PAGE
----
FDA Considering Over-the-Counter Birth Control Pill

The Food and Drug Administration (FDA) has its first application from a pharmaceutical company to sell a birth control pill over the counter.

French drugmaker HRA Pharma filed the application Monday even as protest and debate over the Supreme Court’s overturning of Roe v. Wade continues. Critics charge that access to contraception may also be limited after the ruling.

Though it will take months or longer for the application to go through the FDA’s process, the company notes the historic first for women. In a statement, HRA Pharma executive Frederique Welgryn called it a “groundbreaking moment in contraceptive access and reproductive equity.”

The company said there is no relation between the timing of its application and the Supreme Court ruling.

The FDA may see some political blowback from the application, but most anti-abortion groups say they are not interested in contraceptive issues. Specific state bans enacted since Roe’s overturning have pointedly excluded contraception.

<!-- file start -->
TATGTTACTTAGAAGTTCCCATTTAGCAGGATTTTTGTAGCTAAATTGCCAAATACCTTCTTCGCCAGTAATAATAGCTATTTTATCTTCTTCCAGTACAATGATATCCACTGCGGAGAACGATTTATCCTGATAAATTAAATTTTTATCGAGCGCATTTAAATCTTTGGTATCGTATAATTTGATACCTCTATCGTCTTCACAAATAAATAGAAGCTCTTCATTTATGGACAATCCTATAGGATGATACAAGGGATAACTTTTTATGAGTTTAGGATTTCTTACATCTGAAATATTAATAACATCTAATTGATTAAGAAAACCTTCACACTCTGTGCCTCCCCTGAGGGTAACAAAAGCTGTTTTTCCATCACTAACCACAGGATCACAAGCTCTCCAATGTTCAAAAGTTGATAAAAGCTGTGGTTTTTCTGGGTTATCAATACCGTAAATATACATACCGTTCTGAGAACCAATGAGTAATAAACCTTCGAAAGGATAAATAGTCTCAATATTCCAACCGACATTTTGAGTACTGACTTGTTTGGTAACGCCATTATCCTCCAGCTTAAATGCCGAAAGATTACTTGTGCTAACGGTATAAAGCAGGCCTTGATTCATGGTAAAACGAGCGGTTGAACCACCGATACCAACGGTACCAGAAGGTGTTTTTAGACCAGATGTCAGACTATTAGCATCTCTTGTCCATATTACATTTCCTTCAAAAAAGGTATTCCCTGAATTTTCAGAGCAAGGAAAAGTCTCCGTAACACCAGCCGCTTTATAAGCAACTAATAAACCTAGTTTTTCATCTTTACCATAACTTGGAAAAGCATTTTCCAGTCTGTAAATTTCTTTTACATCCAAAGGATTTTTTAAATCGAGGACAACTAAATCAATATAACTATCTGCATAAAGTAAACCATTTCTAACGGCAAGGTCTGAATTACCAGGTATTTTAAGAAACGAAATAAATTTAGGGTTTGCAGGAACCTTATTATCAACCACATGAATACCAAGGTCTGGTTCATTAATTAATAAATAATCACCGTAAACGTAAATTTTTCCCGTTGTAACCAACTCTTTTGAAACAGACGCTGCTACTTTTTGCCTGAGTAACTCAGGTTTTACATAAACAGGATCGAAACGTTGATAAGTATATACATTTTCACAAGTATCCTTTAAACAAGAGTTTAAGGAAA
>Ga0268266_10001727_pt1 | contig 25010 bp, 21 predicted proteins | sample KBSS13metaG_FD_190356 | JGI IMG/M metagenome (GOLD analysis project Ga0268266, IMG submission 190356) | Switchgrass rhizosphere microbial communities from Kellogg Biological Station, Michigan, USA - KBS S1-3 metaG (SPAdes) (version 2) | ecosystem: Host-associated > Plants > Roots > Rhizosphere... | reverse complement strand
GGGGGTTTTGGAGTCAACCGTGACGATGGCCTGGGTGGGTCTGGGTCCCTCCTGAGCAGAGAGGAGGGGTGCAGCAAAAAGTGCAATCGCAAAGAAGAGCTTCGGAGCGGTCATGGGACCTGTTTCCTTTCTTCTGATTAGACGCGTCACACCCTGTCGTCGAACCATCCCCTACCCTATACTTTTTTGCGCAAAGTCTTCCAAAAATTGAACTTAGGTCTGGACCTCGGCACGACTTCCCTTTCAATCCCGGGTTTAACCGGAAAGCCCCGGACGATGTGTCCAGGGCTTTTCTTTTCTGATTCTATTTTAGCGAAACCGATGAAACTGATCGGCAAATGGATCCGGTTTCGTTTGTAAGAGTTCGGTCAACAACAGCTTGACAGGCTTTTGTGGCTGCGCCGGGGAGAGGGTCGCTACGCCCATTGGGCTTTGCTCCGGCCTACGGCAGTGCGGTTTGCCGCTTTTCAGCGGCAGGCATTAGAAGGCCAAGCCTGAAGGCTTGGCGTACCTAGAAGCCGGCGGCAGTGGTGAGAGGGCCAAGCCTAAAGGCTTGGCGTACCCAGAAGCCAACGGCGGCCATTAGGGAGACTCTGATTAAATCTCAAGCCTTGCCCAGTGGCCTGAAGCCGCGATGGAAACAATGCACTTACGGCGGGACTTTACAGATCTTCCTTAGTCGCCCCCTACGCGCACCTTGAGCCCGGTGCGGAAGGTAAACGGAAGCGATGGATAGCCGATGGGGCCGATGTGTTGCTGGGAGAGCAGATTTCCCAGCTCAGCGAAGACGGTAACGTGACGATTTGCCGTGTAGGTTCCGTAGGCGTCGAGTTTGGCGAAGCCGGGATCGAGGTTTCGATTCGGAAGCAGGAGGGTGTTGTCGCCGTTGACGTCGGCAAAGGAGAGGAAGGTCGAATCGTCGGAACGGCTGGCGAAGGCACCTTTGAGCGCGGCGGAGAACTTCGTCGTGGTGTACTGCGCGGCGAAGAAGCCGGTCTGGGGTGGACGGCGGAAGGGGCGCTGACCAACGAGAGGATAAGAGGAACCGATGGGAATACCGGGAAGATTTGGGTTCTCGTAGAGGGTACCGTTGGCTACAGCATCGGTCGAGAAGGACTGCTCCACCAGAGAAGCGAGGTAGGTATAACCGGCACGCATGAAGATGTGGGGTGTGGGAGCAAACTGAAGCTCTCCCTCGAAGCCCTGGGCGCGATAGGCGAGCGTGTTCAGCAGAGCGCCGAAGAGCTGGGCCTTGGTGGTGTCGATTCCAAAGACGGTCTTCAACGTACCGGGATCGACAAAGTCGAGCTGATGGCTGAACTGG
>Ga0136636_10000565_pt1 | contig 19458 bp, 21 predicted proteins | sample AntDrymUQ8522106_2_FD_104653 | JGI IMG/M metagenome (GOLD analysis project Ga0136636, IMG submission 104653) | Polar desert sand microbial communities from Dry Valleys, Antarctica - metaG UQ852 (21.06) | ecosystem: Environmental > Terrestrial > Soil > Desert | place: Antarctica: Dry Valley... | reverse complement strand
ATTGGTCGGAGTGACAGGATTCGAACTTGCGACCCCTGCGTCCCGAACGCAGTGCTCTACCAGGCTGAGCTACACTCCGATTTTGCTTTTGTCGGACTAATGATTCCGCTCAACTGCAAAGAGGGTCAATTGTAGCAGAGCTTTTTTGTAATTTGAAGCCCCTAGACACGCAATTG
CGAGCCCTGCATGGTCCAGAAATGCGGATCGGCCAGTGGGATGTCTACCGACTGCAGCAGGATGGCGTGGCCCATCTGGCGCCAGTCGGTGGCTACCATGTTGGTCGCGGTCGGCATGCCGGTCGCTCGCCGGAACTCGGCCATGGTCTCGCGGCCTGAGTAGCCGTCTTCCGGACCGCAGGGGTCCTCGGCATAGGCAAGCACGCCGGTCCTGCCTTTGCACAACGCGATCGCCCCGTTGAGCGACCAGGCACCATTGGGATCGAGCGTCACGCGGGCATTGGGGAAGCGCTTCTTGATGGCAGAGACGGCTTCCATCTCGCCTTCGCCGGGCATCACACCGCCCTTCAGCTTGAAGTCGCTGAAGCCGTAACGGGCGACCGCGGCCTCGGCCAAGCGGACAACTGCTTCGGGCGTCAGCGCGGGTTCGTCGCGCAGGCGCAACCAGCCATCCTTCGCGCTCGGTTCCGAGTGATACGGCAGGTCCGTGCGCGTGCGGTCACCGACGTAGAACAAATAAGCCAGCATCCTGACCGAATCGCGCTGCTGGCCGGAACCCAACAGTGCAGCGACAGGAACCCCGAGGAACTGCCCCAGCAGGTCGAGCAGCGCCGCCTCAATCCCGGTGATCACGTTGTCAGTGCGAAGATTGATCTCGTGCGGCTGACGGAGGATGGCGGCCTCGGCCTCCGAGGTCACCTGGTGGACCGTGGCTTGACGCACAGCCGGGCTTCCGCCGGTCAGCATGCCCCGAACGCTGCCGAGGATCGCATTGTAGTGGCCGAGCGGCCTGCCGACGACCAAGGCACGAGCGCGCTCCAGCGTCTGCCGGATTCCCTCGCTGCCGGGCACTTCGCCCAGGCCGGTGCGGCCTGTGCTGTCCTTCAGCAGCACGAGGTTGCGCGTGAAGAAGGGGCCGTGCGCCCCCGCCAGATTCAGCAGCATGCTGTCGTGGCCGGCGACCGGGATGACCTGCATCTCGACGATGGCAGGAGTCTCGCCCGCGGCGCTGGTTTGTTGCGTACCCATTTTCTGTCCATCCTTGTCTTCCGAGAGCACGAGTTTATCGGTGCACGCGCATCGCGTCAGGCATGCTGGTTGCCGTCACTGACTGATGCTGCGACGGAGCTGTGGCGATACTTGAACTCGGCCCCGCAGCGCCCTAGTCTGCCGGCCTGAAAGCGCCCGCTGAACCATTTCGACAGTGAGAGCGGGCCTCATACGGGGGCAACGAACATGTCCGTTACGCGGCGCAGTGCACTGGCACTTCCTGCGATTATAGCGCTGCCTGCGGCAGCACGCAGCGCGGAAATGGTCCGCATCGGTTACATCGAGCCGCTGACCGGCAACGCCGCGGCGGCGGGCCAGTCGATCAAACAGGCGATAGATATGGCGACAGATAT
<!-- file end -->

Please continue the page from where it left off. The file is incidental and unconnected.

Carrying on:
Opill, as the product is called, would be the first hormonal birth control pill available without a prescription in the country. HRA Pharma said over six years of testing have gone into proving the medication is safe and effective.

The company’s efforts were funded in part by the Oral Contraceptives Over-The-Counter Working Group. This coalition of advocates and researchers pushes for more access to birth control for those with less health care access.

A national study showed that a significant number of women who want access to contraceptives are limited. Almost 30% have barriers that include lack of health insurance, transportation issues to a clinic or pharmacy, or not having a personal doctor.

A different study compared women who obtained birth control pills over the counter in Mexico to those who get them with a prescription in the U.S. It found that the over-the-counter users were more likely to keep taking them long term.

Approval for the HRA pill in the U.K. was granted last year. Various brands are also available without a prescription in South America, Asia, and Africa.

For an administration facing enormous pressure from activists over the end of Roe, having the easily available birth control pill approved would be a notable success. There have been demonstrations at the White House and elsewhere urging President Joe Biden to “free the pill.”